Lazy and greedy quantifiers in regular expressions
Published on in Regular expressions
Last updated on
Greedy quantifiers (the default, e.g.
*) match as much as possible.
Lazy quantifiers (e.g.
*?) match as little as possible.
Table of contents
Greedy quantifiers keep looking until the condition is not satisfied. They match as much as possible.
Quantifiers are greedy by default.
Lazy quantifiers stop looking when the condition is satisfied. They match as little as possible.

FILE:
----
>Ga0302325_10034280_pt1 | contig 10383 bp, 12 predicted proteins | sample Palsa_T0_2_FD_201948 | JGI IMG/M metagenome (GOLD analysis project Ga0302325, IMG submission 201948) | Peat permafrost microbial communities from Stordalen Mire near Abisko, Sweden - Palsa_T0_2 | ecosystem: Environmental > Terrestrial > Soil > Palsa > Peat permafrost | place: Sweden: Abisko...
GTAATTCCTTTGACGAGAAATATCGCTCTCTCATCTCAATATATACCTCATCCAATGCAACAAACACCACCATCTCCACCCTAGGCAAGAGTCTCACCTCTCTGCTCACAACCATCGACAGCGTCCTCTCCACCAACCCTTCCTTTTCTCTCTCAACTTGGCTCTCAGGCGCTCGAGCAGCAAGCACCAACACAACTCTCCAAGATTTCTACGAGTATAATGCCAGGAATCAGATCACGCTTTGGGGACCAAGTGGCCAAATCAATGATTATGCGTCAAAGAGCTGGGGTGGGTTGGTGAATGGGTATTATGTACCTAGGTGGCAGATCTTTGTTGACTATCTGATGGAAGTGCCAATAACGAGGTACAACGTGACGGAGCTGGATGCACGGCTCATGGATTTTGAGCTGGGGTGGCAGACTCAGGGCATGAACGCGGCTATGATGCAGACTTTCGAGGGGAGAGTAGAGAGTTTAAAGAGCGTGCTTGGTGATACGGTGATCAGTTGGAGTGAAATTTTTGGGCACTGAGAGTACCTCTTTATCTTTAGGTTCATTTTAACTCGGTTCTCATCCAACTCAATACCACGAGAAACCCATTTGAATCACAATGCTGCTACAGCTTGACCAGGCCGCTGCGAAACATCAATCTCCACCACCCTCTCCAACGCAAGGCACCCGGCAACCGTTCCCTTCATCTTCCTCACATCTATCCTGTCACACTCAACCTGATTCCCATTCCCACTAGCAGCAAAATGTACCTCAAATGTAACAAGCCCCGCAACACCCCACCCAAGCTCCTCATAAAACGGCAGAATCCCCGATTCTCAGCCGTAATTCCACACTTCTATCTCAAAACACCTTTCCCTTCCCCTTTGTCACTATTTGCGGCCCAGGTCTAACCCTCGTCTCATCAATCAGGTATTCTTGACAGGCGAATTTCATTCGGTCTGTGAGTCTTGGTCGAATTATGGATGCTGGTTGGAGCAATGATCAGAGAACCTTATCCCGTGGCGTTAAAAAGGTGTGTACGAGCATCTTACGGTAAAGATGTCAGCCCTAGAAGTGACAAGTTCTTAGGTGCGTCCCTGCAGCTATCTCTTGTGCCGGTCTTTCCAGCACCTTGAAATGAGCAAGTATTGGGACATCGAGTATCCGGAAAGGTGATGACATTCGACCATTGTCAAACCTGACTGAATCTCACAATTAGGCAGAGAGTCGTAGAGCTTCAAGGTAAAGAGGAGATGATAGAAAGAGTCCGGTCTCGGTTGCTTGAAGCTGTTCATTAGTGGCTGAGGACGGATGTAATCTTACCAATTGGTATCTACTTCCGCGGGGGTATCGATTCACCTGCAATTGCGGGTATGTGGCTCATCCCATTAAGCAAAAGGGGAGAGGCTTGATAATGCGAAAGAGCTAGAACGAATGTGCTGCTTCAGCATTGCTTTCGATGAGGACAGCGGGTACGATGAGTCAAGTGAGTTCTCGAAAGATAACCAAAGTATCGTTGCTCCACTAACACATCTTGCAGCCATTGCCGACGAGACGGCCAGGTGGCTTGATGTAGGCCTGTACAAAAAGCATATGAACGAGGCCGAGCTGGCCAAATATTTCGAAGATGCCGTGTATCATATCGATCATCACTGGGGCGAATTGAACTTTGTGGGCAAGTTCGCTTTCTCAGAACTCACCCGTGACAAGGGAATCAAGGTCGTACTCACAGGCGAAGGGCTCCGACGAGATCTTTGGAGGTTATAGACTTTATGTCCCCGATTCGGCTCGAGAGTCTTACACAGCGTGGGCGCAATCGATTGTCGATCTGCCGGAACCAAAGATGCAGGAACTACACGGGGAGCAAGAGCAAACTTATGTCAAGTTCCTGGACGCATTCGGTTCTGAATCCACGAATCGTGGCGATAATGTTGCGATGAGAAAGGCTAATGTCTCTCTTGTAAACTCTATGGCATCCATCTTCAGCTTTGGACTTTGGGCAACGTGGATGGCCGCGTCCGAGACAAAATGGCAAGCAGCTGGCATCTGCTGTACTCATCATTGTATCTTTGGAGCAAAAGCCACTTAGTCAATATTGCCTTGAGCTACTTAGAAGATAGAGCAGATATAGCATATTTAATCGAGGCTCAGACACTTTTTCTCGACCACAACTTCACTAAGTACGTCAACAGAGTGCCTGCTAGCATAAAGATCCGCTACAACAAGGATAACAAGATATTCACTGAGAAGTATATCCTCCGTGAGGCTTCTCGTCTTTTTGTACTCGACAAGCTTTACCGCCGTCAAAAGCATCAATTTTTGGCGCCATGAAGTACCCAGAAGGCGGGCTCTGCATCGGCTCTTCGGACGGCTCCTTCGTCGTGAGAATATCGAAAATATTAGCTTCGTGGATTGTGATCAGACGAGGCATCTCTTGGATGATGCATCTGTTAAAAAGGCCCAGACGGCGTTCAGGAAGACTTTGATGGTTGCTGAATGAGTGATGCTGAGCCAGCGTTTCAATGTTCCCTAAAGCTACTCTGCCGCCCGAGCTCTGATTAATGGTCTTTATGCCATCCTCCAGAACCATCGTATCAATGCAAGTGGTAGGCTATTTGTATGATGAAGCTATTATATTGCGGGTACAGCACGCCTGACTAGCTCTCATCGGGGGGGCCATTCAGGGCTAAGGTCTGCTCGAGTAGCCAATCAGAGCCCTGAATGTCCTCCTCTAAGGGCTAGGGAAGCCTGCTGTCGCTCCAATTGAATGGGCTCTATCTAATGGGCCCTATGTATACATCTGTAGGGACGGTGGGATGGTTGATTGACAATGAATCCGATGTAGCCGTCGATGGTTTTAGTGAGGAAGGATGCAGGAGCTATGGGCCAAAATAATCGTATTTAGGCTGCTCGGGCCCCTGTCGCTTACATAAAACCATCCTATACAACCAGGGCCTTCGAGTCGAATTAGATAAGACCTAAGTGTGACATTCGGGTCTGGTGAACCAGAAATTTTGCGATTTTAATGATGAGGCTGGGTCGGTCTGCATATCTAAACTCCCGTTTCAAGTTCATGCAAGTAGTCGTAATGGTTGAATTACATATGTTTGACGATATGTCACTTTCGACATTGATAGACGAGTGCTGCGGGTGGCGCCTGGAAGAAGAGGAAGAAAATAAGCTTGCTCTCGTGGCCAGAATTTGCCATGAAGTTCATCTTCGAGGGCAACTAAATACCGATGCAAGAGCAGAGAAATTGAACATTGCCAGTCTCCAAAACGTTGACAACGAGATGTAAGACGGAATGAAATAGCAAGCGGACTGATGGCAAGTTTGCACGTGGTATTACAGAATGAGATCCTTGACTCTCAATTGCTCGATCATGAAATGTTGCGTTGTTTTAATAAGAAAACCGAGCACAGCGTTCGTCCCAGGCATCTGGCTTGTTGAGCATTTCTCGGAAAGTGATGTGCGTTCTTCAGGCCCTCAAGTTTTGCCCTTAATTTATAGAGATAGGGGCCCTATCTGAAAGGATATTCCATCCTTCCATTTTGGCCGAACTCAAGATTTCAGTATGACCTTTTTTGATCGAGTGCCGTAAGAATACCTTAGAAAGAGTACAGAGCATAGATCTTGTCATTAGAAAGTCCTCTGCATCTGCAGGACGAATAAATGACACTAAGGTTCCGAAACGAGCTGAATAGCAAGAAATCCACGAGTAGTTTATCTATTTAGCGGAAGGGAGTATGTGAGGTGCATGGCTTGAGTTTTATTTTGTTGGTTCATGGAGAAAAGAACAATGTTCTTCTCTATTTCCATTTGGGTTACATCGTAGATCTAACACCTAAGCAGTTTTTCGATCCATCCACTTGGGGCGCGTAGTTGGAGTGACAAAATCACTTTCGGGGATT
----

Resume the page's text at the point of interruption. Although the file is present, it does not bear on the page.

Quantifiers can be made lazy by appending a question mark.
|Greedy quantifier||Lazy quantifier||Description|
||zero or more|
||one or more|
||zero or one|
||n or more|
||between n and m|
const html = '<div>foo</div>' // Greedy html.match(/<.+>/) //=> '<div>foo</div>' // Lazy html.match(/<.+?>/) //=> '<div>'
As you can see, the greedy quantifier is too greedy in this case, whereas the lazy quantifier matches just enough but not too much. It's like smart laziness. Nice!
Sometimes an alternative is to use a negated character class:
html.match(/<[^>]+>/) //=> '<div>'
In this case the result is the same as when using the lazy quantifier, but the performance is better because "the negated character class can only match one way for a given input."